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        Changes in the practice of electroconvulsive therapy
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Sir: Having abandoned the use of electrolyte solution in favour of gel, our local monitoring and recording systems showed a marked increase in impedance. Despite adequate skin preparation and electrode placement and the use of greater mechanical pressure in the application of the electrodes, impedance levels remained higher by a factor of approximately times four compared to previous levels.

As impedance provides a measure of the resistance to current flow from the electrode to the patient, the change in method (and hence impedance) is likely to necessitate a significant increase in the current required for effective treatment (Royal College of Psychiatrists, 1995).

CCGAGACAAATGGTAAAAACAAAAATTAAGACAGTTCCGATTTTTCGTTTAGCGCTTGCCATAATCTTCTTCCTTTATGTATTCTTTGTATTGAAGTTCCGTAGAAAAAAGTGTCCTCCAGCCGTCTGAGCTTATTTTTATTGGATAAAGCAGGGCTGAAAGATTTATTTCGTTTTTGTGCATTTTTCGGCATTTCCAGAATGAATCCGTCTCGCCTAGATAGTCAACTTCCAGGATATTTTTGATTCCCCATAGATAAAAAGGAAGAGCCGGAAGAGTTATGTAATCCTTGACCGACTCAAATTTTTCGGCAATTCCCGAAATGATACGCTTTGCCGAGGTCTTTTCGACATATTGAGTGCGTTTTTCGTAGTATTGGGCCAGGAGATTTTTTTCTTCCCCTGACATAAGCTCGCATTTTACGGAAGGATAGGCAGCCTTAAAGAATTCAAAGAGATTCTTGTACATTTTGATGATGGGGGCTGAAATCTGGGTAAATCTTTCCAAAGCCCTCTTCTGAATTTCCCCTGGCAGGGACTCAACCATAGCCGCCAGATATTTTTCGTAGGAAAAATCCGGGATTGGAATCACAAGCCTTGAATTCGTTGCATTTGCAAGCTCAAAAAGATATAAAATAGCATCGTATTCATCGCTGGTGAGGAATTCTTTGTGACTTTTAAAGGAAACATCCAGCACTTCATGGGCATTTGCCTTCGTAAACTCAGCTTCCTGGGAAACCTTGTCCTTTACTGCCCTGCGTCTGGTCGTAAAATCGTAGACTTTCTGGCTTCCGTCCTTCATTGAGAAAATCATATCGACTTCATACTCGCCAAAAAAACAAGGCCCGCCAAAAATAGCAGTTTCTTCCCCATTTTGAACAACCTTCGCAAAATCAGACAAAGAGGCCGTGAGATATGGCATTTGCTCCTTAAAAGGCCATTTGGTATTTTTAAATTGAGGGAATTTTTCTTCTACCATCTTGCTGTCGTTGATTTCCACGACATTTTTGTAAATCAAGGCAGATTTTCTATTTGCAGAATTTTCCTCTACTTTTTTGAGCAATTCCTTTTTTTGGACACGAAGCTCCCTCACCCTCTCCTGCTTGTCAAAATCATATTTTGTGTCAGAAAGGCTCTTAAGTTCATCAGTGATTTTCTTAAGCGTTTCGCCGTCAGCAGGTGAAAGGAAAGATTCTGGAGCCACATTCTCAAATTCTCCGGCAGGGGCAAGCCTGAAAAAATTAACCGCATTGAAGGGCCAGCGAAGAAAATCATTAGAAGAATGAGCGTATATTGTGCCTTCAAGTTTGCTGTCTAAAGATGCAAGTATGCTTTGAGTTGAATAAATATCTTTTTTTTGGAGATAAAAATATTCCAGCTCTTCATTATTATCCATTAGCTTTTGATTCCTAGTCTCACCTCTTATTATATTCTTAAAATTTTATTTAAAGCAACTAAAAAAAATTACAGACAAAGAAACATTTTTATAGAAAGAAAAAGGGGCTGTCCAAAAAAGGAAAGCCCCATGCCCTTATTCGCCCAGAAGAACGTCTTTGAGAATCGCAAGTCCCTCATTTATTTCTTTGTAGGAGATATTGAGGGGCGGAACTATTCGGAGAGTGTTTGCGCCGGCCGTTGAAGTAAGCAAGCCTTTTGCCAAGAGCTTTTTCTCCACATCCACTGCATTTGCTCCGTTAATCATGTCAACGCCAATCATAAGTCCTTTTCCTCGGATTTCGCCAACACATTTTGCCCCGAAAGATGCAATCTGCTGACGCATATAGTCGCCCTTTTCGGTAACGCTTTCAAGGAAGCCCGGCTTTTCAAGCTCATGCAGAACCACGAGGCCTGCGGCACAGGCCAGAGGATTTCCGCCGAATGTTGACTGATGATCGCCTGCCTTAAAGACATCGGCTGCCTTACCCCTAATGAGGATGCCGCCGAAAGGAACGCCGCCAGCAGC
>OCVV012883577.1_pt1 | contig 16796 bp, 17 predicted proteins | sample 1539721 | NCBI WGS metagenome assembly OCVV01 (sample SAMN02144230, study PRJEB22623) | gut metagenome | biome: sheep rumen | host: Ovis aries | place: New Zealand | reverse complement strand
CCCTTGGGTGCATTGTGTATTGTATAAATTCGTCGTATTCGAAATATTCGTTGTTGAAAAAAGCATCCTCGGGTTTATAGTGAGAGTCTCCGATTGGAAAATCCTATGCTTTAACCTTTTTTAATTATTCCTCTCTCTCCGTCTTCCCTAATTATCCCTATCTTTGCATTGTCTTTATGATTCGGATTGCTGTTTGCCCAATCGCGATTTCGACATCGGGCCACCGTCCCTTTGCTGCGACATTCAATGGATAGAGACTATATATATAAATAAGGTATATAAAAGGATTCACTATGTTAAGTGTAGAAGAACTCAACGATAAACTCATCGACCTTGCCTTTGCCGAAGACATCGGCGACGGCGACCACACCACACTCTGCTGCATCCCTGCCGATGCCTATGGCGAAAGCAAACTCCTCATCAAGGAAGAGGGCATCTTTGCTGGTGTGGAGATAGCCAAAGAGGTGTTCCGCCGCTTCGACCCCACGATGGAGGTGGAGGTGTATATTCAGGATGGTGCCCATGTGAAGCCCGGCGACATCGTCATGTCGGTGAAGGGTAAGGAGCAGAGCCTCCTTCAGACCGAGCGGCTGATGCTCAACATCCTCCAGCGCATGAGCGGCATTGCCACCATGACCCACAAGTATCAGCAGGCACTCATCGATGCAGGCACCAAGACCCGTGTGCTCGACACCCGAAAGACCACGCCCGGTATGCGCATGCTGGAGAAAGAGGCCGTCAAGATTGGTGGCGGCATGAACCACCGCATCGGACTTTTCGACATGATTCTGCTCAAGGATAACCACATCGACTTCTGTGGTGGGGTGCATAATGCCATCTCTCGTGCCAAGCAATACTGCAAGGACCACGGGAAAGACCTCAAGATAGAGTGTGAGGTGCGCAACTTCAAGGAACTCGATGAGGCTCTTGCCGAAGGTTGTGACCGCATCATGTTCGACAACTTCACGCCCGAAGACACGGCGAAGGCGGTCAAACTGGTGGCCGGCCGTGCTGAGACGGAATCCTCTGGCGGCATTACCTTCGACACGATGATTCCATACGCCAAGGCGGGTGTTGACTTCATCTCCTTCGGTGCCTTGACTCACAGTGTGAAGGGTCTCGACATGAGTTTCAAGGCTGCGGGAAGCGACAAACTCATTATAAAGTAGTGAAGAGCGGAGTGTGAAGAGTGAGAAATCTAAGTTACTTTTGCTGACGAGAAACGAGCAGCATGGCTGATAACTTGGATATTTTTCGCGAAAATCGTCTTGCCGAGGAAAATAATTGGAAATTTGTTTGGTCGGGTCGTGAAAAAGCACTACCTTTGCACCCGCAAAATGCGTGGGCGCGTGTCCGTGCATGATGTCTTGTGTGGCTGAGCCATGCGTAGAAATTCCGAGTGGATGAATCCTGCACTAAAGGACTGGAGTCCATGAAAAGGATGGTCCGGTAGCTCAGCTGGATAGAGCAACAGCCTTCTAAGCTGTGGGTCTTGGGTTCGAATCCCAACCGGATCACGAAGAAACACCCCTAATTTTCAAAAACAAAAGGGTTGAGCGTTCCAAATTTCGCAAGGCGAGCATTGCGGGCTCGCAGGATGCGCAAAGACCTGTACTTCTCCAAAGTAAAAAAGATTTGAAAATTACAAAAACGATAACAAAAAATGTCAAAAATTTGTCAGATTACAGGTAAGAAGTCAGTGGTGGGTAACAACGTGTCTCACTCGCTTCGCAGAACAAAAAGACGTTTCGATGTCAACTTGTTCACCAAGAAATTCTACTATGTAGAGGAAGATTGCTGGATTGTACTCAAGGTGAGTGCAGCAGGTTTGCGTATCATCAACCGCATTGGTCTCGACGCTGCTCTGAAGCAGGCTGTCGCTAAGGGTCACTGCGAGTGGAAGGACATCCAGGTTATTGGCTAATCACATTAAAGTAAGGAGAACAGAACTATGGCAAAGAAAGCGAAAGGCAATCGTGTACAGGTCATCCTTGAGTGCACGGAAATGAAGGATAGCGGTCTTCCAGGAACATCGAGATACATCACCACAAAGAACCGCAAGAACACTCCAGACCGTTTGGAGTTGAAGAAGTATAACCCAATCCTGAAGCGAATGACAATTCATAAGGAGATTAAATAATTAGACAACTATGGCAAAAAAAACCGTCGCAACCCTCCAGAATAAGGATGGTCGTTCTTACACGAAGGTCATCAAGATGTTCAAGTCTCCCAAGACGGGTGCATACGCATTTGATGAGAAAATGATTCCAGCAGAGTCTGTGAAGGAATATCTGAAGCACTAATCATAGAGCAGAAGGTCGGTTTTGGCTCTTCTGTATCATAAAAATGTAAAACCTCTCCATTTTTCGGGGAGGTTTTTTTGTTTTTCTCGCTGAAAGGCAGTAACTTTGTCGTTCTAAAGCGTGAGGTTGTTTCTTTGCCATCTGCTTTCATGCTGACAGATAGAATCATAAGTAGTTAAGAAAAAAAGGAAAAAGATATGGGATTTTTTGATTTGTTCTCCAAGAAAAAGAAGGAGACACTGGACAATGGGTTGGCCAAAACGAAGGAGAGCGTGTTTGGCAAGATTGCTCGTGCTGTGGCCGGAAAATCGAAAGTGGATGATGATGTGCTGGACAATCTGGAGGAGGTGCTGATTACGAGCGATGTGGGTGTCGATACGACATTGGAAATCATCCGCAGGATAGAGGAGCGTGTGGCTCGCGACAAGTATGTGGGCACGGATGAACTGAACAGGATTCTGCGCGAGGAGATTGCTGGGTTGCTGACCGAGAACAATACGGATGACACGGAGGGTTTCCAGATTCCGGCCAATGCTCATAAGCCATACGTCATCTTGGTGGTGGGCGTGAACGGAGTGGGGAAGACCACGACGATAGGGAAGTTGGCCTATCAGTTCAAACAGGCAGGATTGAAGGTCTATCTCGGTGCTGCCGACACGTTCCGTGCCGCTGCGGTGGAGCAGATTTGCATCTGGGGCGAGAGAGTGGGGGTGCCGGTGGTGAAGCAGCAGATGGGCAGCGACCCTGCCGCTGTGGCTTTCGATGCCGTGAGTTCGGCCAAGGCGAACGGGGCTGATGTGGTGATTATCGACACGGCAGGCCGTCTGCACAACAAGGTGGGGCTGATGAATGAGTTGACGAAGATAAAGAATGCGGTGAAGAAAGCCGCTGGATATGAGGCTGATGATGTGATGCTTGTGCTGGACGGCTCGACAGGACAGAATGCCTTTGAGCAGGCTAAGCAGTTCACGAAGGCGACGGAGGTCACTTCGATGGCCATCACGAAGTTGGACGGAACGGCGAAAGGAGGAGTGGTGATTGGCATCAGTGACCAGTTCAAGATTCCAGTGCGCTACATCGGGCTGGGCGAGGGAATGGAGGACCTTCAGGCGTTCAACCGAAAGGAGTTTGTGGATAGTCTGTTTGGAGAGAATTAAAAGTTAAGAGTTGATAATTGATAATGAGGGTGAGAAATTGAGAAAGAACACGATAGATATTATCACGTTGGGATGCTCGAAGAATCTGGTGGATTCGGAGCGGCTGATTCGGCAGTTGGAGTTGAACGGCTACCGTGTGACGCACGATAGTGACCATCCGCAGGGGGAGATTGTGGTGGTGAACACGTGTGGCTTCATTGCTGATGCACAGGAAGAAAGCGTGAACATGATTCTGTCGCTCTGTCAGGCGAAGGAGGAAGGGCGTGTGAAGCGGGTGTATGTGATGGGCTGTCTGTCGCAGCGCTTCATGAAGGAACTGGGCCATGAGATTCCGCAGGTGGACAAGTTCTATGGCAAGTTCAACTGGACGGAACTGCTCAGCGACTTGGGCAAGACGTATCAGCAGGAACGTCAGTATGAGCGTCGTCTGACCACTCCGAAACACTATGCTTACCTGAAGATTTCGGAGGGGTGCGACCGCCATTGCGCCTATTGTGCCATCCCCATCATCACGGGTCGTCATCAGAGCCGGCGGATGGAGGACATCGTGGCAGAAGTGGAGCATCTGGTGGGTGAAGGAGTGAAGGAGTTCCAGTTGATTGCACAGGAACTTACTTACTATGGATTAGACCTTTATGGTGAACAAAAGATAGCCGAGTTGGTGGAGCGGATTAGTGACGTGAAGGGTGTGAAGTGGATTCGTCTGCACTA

In addition, increased side-effects may be a result. The two patients treated during the cross-over period complained of significantly more side-effects of headache, memory impairment and general feelings of ‘unwellness’ when the impedance levels rose.

For the time being, in the absence of better evidence, we have chosen to return to the use of pads and electrolyte solution for the comfort of our patients.

Royal College of Psychiatrists (1995) ECT Handbook: The Second Report of the Royal College of Psychiatrists Special Committee on ECT. Council Report CR39. London Royal College of Psychiatrists.